….and Aronow begat Formula Marine, and it was good. Thence, he begat Donzi Marine… Hebrews 233.
In April, 1964, Don Aronow sold the Formula Marine Company to Thunderbird Products Boat Company. Formula 233’s had just finished 4th through 11th (behind 3 Bertram 31’s) in the prestigious Miami-Nassau Offshore Powerboat Race, and caught the eye of eccentric, no, make that ECCENTRIC, Thunderbird owner, Merrick Lewis.
Aronow couldn’t wait to break their non-compete agreement. It was to be a prelude to a symphony of broken promises from the big guy. He immediately cranked up Donzi Marine in retaliation for some supposed slight. Don was good with his customers, but God help you if you bought a boat company from him. He immediately hired Jim Wynne and Walt Walters (Designers of the Formula 233) to design a line of boats from 16’ through 35’. All bore a great family resemblance to the Formula 233. He hired me to be head peddler at Donzi, since he had sold my pal, Stu Jackson, with Formula. Financial promises for quitting my job as General Manager of the finest marina in the world were apparently fabricated largely of smoke.
He had retained the core of the Formula crew, all top-notch boat builders, and we set to work in earnest building race boats. Between May and November of 1964, we built 4 28’ Donzi race boats, and one 19’ Donzi Hornet for me. 7 AM to 1 AM wasn’t unusual during that period. Most of us who were working like mad were actually working on boats that we would race. Big incentive! For giving me the opportunity to race against the “Big guys”, I will always be grateful to Don Aronow. Our coming out party was the Miami-Key West race in November 1964. As it had been for the Formula Marine debut in November, 1963, it was rough as hell. I drove the 19’ Hornet with a 400 HP Interceptor 427 cu. In. Ford on a Crusader V-drive with a 1948 Pontiac 4 speed transmission. It was called “Donzi Daddy”. The day of the race dawned bright and crappy. The wind was howling out of the northeast. Seas at Fowey Light were ten feet. In those days, there was no provision for race postponement due to weather. Hell, we were manly men! Oh, and two womanly women…. We lost again, to Jack Manson’s big Allied Marine Diesel 43’ Monster.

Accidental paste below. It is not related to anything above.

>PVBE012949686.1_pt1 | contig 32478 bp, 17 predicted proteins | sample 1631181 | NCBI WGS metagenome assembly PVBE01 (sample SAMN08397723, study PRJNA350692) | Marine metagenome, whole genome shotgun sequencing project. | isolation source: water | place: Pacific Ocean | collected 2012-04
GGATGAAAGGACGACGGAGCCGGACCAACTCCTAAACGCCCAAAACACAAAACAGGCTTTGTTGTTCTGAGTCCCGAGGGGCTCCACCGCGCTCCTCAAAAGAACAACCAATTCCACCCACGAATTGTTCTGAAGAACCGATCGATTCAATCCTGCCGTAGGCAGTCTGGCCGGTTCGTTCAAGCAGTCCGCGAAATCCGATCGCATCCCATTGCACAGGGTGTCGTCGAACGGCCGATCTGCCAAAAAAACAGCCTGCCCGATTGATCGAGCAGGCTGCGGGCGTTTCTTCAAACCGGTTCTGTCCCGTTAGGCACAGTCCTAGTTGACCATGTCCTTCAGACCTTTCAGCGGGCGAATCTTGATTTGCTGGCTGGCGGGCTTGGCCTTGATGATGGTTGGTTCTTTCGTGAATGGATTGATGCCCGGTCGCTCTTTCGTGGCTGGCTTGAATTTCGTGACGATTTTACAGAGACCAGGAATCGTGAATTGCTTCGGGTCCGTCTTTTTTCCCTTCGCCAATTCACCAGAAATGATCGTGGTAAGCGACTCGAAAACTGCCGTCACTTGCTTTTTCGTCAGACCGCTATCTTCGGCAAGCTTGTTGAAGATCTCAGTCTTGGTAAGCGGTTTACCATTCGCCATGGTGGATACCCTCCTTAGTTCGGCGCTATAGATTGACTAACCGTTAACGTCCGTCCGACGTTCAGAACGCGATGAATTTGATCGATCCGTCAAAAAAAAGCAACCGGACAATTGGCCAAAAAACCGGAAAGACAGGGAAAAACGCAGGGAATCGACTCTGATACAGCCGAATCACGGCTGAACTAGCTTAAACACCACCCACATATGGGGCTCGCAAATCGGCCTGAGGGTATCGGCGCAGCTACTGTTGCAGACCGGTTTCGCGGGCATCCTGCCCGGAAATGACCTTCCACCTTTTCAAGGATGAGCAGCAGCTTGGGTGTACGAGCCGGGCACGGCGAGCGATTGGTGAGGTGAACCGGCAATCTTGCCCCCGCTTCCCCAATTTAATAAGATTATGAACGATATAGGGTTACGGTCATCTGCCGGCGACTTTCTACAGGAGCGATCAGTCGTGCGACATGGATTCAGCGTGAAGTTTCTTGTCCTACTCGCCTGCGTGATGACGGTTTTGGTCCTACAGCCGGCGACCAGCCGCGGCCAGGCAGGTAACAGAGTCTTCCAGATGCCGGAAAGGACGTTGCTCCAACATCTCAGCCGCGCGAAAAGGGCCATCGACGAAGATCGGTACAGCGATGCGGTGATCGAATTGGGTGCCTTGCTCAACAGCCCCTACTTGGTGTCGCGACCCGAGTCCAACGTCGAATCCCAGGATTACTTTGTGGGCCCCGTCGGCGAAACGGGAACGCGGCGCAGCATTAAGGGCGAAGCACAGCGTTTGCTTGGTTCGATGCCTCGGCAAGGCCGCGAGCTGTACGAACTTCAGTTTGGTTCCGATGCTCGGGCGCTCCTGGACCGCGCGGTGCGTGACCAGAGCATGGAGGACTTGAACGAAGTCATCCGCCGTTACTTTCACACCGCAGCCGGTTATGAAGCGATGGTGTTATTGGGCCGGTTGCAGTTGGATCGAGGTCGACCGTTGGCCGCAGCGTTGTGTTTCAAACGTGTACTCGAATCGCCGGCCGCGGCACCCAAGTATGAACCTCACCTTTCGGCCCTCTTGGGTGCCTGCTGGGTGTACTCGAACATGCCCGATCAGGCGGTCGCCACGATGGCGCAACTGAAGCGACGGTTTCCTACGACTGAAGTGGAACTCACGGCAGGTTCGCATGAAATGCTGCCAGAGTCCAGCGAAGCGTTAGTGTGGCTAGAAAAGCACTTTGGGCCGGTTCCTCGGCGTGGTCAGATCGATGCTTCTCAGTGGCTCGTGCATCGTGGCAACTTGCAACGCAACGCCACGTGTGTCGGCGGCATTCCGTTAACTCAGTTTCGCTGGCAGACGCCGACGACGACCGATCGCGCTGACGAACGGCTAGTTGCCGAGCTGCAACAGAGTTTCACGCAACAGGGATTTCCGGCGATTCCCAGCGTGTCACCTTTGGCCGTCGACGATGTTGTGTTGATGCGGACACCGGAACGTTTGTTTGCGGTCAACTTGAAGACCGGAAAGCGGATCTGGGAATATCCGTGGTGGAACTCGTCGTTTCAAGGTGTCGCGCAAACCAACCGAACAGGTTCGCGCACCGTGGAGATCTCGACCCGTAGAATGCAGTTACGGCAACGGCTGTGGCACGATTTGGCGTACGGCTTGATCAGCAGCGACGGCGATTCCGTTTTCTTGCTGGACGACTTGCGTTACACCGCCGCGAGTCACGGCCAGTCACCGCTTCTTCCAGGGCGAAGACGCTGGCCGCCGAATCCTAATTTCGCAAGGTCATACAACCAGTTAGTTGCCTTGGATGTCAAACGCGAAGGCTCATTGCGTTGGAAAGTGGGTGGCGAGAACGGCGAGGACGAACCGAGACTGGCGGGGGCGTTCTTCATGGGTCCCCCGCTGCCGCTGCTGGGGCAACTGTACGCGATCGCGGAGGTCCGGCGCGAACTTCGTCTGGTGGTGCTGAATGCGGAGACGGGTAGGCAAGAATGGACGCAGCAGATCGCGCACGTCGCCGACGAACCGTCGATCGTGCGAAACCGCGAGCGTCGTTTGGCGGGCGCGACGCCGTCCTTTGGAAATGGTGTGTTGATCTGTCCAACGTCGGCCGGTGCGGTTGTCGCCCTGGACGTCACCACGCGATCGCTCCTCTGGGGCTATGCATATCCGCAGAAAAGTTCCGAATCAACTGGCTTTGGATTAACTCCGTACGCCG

In the same month as the race, I showed the first Donzi 16’ at the Jacksonville, Fl. Boat Show. The redneck crowd didn’t exactly knock me down with orders.“Dang, Earl, what the hell do you suppose that’s fer?” The one group of extremely interested people was entirely made up of Kiekhaefer Mercury folks, who offered cash and whores if I would stop by Lake X on the way home and let them look at the first Volvo 200 drive in the U.S. Apparently, it never dawned on them to just buy it. They weren’t too happy with Volvo, who was building a collaboration between Jim Wynne, late of Mercury, and Charlie Strang, PRESIDENT OF MERCURY MARINE! In all fairness, Charlie, who is near the top of my list of admired characters, never took money, credit or blame for the mess. Our actual business was selling boats. It was like shooting fish in a barrel. It was fun! Working at Donzi after the race boat crunch was a hoot. The guys who worked there were fun, customers were fun, and we had a steady stream of foreign racers and celebrities. Hell, Linda Lovelace lived on a houseboat across the street. You just couldn’t wait to get to work. One little downside… I ran all the demo’s. Our first boats had Eaton “C” drives, and they pretty much sucked. We couldn’t get very many Volvo 200 drives due to their ‘start-up’ considerations. We couldn’t get anything from Mercury Marine because we were hooked up with Jim Wynne, Carl Kiekhaefer’s worst enemy of the moment. Crafty sumbitch.
Wynne designed all our boats with steering on the port side, which required a left-hand turning propeller to counteract the torque. Mercury only had right hand turning propellers. Only Volvo and Eaton had left handers, and that was Wynne’s royalty cash cow. Our demo 16’s had “Phony Cobras”, a 289 cu. In. Ford Interceptor of supposed 271 HP on Eaton “C” drives. That drive had a good idea, bad idea feature. It had an aluminum pin (should have been stainless steel) that allowed the drive to be turned down vertically to run, or up, to get the prop out of the water. Unfortunately, if you yanked the steering wheel hard enough at speed, it sheared the pin, the drive fell out, the boat ‘swapped ends’ immediately, and threw your ass out if you were not driving, then started to sink with a big hole where the drive had been. Everyone in the water donated clothes to stuff the hole. I got thrown out twice in one day. If you look at the picture of an early 16, it does not have a hand rail around the cockpit. After my second swim, they all had rails. We started winning one race after another, and unlike today’s races, they generated press all over the world.
In April, 1965, Aronow sold Donzi and me to Teleflex, Inc., and signed another (Hah!) non- compete agreement. By the time he sold Magnum and Cigarette, he would legally have had to brand his race boats ‘Formula-Donzi-Magnum-Cigarette-Squadron’. Ahh, **** ‘em! If there was ever a person who was not cut out to be corporate employee, it was me. Under Aronow, I pretty much ran the place. Under Teleflex, they sent down a corporate executive to watch me. Dick Riddle became GM. I forget what they called me. Well, I remember some of the things they called me. Dick soon succumbed to drinking, Gin Rummy and lots of boating. They sent another and another. We sent them back with Tilley hats, flowered shirts and flip-flops. The chairman of the board of Teleflex sent down his brother to be out sales manager, while I was building, designing and racing boats. Dick and I fired him. Two weeks later, he bought the company. Uhoh!